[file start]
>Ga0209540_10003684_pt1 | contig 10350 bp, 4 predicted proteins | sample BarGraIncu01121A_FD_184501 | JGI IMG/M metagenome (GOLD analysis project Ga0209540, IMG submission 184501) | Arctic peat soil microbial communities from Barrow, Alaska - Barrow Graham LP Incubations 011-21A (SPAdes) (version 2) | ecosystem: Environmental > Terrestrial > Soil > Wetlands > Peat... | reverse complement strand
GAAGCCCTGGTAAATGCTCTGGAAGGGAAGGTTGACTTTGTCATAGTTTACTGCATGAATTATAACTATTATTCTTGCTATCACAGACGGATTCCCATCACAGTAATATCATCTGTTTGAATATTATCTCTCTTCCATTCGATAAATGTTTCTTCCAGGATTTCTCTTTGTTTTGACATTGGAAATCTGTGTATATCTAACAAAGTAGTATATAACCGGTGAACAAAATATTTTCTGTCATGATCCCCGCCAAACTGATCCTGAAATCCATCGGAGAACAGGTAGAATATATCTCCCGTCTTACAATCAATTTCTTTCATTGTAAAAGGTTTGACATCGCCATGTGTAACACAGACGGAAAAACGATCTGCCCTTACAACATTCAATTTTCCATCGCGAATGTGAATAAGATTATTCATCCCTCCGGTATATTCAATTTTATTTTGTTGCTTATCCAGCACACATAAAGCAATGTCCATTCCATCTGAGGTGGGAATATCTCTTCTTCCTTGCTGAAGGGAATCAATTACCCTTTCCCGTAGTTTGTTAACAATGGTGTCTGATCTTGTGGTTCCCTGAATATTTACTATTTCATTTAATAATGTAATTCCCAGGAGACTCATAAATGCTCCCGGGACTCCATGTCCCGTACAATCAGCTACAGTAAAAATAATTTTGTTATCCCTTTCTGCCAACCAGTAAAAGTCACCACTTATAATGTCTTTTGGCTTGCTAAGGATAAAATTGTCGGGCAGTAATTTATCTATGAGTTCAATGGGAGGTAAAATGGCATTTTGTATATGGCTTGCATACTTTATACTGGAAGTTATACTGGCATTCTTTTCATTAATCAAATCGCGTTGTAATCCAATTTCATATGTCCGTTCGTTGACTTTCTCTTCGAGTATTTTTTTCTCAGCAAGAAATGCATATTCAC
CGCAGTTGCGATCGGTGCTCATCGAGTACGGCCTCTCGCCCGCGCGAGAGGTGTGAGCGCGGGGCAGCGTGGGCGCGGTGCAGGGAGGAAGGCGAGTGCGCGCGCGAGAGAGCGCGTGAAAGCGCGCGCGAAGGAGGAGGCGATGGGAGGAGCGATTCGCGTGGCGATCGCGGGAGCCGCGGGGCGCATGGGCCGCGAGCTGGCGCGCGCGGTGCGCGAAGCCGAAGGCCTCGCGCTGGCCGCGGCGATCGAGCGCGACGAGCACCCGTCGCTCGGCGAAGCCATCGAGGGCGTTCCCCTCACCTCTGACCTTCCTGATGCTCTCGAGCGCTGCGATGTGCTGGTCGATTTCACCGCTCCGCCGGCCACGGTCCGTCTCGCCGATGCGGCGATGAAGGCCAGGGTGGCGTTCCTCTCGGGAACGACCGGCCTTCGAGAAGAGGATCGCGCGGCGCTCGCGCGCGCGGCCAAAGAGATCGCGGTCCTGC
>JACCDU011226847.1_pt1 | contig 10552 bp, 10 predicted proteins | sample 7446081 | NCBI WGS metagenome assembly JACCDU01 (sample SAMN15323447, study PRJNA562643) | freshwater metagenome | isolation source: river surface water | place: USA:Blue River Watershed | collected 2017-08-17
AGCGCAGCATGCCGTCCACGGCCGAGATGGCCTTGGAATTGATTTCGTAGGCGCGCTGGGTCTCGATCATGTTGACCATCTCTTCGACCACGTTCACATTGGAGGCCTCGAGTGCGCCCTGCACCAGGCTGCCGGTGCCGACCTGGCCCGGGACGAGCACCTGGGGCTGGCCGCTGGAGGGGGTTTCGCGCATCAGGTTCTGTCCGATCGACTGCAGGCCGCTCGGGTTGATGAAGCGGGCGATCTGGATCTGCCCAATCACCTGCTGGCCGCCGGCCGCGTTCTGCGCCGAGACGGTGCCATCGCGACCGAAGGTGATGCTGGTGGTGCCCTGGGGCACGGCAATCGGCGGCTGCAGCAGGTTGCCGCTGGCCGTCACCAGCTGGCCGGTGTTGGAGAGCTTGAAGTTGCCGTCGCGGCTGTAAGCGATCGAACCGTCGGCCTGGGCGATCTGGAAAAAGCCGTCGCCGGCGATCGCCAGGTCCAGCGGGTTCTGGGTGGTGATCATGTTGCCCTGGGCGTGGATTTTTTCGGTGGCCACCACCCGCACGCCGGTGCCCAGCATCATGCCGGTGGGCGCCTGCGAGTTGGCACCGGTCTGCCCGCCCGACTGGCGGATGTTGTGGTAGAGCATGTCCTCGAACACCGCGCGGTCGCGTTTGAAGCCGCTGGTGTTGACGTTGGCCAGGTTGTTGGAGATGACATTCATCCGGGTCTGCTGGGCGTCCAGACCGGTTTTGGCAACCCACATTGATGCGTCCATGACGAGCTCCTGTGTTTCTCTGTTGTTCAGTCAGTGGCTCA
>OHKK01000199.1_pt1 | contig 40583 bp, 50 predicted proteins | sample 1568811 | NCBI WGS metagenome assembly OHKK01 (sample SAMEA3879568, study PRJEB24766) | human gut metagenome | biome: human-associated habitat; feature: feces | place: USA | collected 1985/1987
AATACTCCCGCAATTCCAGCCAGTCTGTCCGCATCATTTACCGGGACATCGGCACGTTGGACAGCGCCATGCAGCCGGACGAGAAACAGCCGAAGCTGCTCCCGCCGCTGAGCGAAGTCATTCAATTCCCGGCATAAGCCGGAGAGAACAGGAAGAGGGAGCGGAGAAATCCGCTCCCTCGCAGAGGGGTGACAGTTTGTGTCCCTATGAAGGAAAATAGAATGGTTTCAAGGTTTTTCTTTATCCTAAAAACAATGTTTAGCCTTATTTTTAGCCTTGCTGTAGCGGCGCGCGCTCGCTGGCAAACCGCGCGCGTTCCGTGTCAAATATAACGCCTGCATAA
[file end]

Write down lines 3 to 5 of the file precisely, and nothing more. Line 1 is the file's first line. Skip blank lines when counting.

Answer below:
CGCAGTTGCGATCGGTGCTCATCGAGTACGGCCTCTCGCCCGCGCGAGAGGTGTGAGCGCGGGGCAGCGTGGGCGCGGTGCAGGGAGGAAGGCGAGTGCGCGCGCGAGAGAGCGCGTGAAAGCGCGCGCGAAGGAGGAGGCGATGGGAGGAGCGATTCGCGTGGCGATCGCGGGAGCCGCGGGGCGCATGGGCCGCGAGCTGGCGCGCGCGGTGCGCGAAGCCGAAGGCCTCGCGCTGGCCGCGGCGATCGAGCGCGACGAGCACCCGTCGCTCGGCGAAGCCATCGAGGGCGTTCCCCTCACCTCTGACCTTCCTGATGCTCTCGAGCGCTGCGATGTGCTGGTCGATTTCACCGCTCCGCCGGCCACGGTCCGTCTCGCCGATGCGGCGATGAAGGCCAGGGTGGCGTTCCTCTCGGGAACGACCGGCCTTCGAGAAGAGGATCGCGCGGCGCTCGCGCGCGCGGCCAAAGAGATCGCGGTCCTGC
>JACCDU011226847.1_pt1 | contig 10552 bp, 10 predicted proteins | sample 7446081 | NCBI WGS metagenome assembly JACCDU01 (sample SAMN15323447, study PRJNA562643) | freshwater metagenome | isolation source: river surface water | place: USA:Blue River Watershed | collected 2017-08-17
AGCGCAGCATGCCGTCCACGGCCGAGATGGCCTTGGAATTGATTTCGTAGGCGCGCTGGGTCTCGATCATGTTGACCATCTCTTCGACCACGTTCACATTGGAGGCCTCGAGTGCGCCCTGCACCAGGCTGCCGGTGCCGACCTGGCCCGGGACGAGCACCTGGGGCTGGCCGCTGGAGGGGGTTTCGCGCATCAGGTTCTGTCCGATCGACTGCAGGCCGCTCGGGTTGATGAAGCGGGCGATCTGGATCTGCCCAATCACCTGCTGGCCGCCGGCCGCGTTCTGCGCCGAGACGGTGCCATCGCGACCGAAGGTGATGCTGGTGGTGCCCTGGGGCACGGCAATCGGCGGCTGCAGCAGGTTGCCGCTGGCCGTCACCAGCTGGCCGGTGTTGGAGAGCTTGAAGTTGCCGTCGCGGCTGTAAGCGATCGAACCGTCGGCCTGGGCGATCTGGAAAAAGCCGTCGCCGGCGATCGCCAGGTCCAGCGGGTTCTGGGTGGTGATCATGTTGCCCTGGGCGTGGATTTTTTCGGTGGCCACCACCCGCACGCCGGTGCCCAGCATCATGCCGGTGGGCGCCTGCGAGTTGGCACCGGTCTGCCCGCCCGACTGGCGGATGTTGTGGTAGAGCATGTCCTCGAACACCGCGCGGTCGCGTTTGAAGCCGCTGGTGTTGACGTTGGCCAGGTTGTTGGAGATGACATTCATCCGGGTCTGCTGGGCGTCCAGACCGGTTTTGGCAACCCACATTGATGCGTCCATGACGAGCTCCTGTGTTTCTCTGTTGTTCAGTCAGTGGCTCA